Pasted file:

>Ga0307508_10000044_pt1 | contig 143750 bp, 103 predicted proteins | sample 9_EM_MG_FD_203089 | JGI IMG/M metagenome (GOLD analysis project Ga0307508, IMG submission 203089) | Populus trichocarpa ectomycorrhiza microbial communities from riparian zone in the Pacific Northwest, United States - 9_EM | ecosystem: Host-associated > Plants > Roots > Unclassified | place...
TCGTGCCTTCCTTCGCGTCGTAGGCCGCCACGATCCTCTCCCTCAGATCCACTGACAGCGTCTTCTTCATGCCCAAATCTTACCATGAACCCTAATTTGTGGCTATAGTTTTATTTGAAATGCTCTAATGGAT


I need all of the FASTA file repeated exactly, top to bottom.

>Ga0307508_10000044_pt1 | contig 143750 bp, 103 predicted proteins | sample 9_EM_MG_FD_203089 | JGI IMG/M metagenome (GOLD analysis project Ga0307508, IMG submission 203089) | Populus trichocarpa ectomycorrhiza microbial communities from riparian zone in the Pacific Northwest, United States - 9_EM | ecosystem: Host-associated > Plants > Roots > Unclassified | place...
TCGTGCCTTCCTTCGCGTCGTAGGCCGCCACGATCCTCTCCCTCAGATCCACTGACAGCGTCTTCTTCATGCCCAAATCTTACCATGAACCCTAATTTGTGGCTATAGTTTTATTTGAAATGCTCTAATGGAT